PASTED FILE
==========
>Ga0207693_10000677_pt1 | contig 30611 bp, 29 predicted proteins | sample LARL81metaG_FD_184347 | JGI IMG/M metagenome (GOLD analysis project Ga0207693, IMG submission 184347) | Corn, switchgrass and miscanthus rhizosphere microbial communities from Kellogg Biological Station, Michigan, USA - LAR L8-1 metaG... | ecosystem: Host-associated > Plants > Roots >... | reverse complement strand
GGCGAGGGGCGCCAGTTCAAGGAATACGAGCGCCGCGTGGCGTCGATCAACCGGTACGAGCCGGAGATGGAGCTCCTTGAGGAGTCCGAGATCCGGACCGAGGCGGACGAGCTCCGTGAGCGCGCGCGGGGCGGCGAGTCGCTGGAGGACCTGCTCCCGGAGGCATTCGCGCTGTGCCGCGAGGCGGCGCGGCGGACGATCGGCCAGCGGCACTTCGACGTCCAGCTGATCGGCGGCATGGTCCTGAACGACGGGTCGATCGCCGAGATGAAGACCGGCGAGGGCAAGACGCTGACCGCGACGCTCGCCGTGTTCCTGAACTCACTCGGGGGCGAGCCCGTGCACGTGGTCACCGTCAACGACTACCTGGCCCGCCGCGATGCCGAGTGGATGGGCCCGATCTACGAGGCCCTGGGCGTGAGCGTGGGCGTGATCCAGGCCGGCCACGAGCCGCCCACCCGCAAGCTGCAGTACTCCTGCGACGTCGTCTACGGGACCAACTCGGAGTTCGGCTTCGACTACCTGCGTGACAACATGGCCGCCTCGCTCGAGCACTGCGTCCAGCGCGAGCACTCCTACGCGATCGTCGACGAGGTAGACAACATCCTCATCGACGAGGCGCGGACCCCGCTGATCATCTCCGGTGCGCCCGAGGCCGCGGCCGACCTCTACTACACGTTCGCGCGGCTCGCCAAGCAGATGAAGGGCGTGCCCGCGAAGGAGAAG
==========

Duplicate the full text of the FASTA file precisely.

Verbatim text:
>Ga0207693_10000677_pt1 | contig 30611 bp, 29 predicted proteins | sample LARL81metaG_FD_184347 | JGI IMG/M metagenome (GOLD analysis project Ga0207693, IMG submission 184347) | Corn, switchgrass and miscanthus rhizosphere microbial communities from Kellogg Biological Station, Michigan, USA - LAR L8-1 metaG... | ecosystem: Host-associated > Plants > Roots >... | reverse complement strand
GGCGAGGGGCGCCAGTTCAAGGAATACGAGCGCCGCGTGGCGTCGATCAACCGGTACGAGCCGGAGATGGAGCTCCTTGAGGAGTCCGAGATCCGGACCGAGGCGGACGAGCTCCGTGAGCGCGCGCGGGGCGGCGAGTCGCTGGAGGACCTGCTCCCGGAGGCATTCGCGCTGTGCCGCGAGGCGGCGCGGCGGACGATCGGCCAGCGGCACTTCGACGTCCAGCTGATCGGCGGCATGGTCCTGAACGACGGGTCGATCGCCGAGATGAAGACCGGCGAGGGCAAGACGCTGACCGCGACGCTCGCCGTGTTCCTGAACTCACTCGGGGGCGAGCCCGTGCACGTGGTCACCGTCAACGACTACCTGGCCCGCCGCGATGCCGAGTGGATGGGCCCGATCTACGAGGCCCTGGGCGTGAGCGTGGGCGTGATCCAGGCCGGCCACGAGCCGCCCACCCGCAAGCTGCAGTACTCCTGCGACGTCGTCTACGGGACCAACTCGGAGTTCGGCTTCGACTACCTGCGTGACAACATGGCCGCCTCGCTCGAGCACTGCGTCCAGCGCGAGCACTCCTACGCGATCGTCGACGAGGTAGACAACATCCTCATCGACGAGGCGCGGACCCCGCTGATCATCTCCGGTGCGCCCGAGGCCGCGGCCGACCTCTACTACACGTTCGCGCGGCTCGCCAAGCAGATGAAGGGCGTGCCCGCGAAGGAGAAG